(For Aspiring Amateurs)
by Barend Migchelsen

Barend Migchelsen, (pronounced Mikkelsen) learned to sail in The Netherlands in 1943. In 1975 he started to build boats and boat models as a hobby.  Today, he organizes and teaches classroom courses in boat building, and has published several books on the subject.  The following is an excerpt from one of these books.  Click here to check out Barend's books at our store

In the preceding articles I – III, the mathematical foundation of hard-chined, small-boat design was shown. Once you digest the simple mathematics, lofting becomes child's play. Little was said about the building process itself.


Upside Down
For a “newbie” amateur one of the easiest ways to construct a hull is the upside-down method: The cross frames, bow stem, and transom are placed upside down on a building jig. The planks are hung around the frames. The bottom closes up the hull box.

This method is exactly the same as for building the model except that the jig is a ladder frame instead of a single 2"x3" “spine” as is shown in the first photograph of article I.


After the hull is finished most amateur builders have no further use for the building (ladder) jig. If it is screwed together, it is easily taken apart. Completely eliminating the jig is even more efficient.


The strongbox method
In the Body view of figure 4-1, a (red) horizontal line is drawn between the Beam stations representing a deck.


Fig. 4 – 1 The deck line is drawn in red


If the full-sized drawing is made on one-inch-grid graph paper, the half-Breadth width of the deck at each station can be read off directly. They are shown in the drawing.
Plot the measurements on a plywood panel. Rip a 1"x2" at flare angle, glue these inwale slats along the plotted points. Cut off the outside excess at flare angle. See the photograph. A Japanese pull saw is ideal for this exercise.

Placed on three sawhorses, the deck panel provides a perfect platform for the rest of the hull construction without the need of a building jig. Attach the carlings. Cut out the cockpit space as shown in the picture. The cross strips are easily removed after the hull is finished.

Place the bulkheads fore of station line #4 and aft of station line #11 on the platform. They are held plumb by a longitudinal bow frame fore of station line #4 and a longitudinal transom frame aft of station #11. Next is the (bottom) half frame at Beam.

My experience is that making notches in the inwales without cutting into the deck and gluing the cross frames in these notches works a lot easier and actually makes the setup stronger than notching the frames over the inwales.

The 1"x1" linings on each side of the longitudinal frames take care of the king planks and the keelson. The cross frames are lined all around in the same way with 1˛x1˛ slats. The model frame in the photographs is mounted on a 1"x2".

Sometimes, I hang the side panels first before the chines are placed. The easiest way to attach the chines is on the outside, but IMO that makes an ugly sight.

Fig. 4 – 2 Three chine solutions

This can be (partly) overcome by the compromise shown in the middle drawing: a 1"x2" is ripped at flare angle and attached as shown. Personally, I prefer the chines on the inside.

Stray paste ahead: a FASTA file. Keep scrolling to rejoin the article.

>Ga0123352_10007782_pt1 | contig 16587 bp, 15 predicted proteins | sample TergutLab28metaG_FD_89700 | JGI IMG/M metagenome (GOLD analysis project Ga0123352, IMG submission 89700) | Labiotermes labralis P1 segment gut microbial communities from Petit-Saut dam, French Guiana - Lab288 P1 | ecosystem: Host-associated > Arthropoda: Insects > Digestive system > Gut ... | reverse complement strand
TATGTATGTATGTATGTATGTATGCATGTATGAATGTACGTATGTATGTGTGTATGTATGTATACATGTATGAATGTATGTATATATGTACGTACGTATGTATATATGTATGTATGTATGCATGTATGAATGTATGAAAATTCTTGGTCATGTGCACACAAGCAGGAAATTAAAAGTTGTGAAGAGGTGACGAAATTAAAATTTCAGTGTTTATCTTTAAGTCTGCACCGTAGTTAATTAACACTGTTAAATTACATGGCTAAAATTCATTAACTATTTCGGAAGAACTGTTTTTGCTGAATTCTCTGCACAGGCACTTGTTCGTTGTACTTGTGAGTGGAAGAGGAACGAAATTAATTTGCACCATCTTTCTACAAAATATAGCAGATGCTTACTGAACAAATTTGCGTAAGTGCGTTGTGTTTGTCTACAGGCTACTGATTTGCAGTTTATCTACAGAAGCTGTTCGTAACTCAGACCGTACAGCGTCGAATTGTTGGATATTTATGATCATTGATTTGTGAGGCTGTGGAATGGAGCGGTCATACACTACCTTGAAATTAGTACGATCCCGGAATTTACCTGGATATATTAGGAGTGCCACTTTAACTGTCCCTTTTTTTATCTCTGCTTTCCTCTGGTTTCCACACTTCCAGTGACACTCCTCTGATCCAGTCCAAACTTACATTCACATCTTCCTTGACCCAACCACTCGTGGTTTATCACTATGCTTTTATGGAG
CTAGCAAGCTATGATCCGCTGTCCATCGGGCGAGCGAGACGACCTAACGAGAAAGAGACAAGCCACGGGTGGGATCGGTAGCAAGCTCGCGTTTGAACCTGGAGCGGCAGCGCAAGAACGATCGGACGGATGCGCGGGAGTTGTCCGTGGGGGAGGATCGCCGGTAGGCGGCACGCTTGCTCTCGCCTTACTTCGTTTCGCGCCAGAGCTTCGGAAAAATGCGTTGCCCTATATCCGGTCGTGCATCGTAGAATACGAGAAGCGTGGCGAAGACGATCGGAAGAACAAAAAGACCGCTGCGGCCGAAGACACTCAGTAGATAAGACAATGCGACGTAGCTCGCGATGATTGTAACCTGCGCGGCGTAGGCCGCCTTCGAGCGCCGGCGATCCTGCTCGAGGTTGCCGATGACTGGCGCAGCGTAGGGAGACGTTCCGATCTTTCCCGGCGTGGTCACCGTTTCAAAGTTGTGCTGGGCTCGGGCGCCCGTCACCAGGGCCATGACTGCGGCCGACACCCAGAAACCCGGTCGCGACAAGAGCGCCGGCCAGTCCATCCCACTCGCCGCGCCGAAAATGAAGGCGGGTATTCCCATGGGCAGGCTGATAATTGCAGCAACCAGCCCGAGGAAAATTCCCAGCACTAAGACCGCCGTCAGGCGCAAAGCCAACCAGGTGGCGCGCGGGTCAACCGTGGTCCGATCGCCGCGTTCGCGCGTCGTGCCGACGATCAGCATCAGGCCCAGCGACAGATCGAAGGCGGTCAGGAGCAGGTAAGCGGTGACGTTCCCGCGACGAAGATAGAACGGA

After the hull is turned over, if you leave the sides as they are, you end up with a very stiff, comfortable skiff. If you cut the side panels flush with the deck you obtain a flat, Laser-type wet-sailer that will stand up to rough treatment, and that is easy to car-top even if it is made from low-cost, lightweight, 1/8" Lauan.

Make sure to seal the insides of the bow and transom (air) chambers before placing the bottom. Plastic resin glue works well for this purpose.


You can’t go wrong with this method. All the correct bevel angles of the cross frames are directly taken from the deck contour line.

The strongback-sandwich method
Howard I. Chapelle briefly mentions this method in his Old Testament of the boat-builders' Bible "BOATBUILDING" (1941) on page 199, and illustration #52.

A frame is made in the exact shape of the Profile view projection drawing.


The photograph at left shows such a frame for the San-Francisco Pelican. Two panels of 1/8" Lauan separated by 1"x2" stock and lined on the outsides by 1"x1" works fast and easy. Remove the excess plywood after the frame is put together. It makes a lightweight, strong "spine" that stands on its own even before the cross frames are attached.

It is not necessary to build all the full-sized hulls to obtain the insight and the experience. A to (1/6) scale model made from 2-mm cardboard will do. Actually, making a model of this low-cost material is slightly more difficult than the real "McCoy" because of the smaller tolerances and the cheap quality of the material.


The "third" alternate method
I call it by that name because I can't think of a better name.

If you have tried all the methods mentioned before, you are no longer a beginning amateur but you have become familiar with the measurements. You have gained a lot of insight in the lines and the proportions of a hull.

In this method, you assemble a centerboard box and attach the bulkhead at station #4 and the cross frame at station #8. This is the building jig.

Cut the side panels. Attach the panels to the bow stem. Place the panels on the setup. Line up station line #4 and #8 (Beam) of the panels on the bulkhead (#4) and the (half) cross frame (#8). Hold the side in position with clamps. Bring the panels aft together with a Spanish windlass to attach the transom.

It is the simplest method as long as you know what you are doing,

The beauty of trying all these methods is that you can do it on the kitchen table during the (too) long North American winter season. It shows you exactly how to prepare the parts of your hull in kit form. It will give you a head start on the (too short) summertime.

Sheers and Chines, Barend.

Back to Part 3          On to Part 5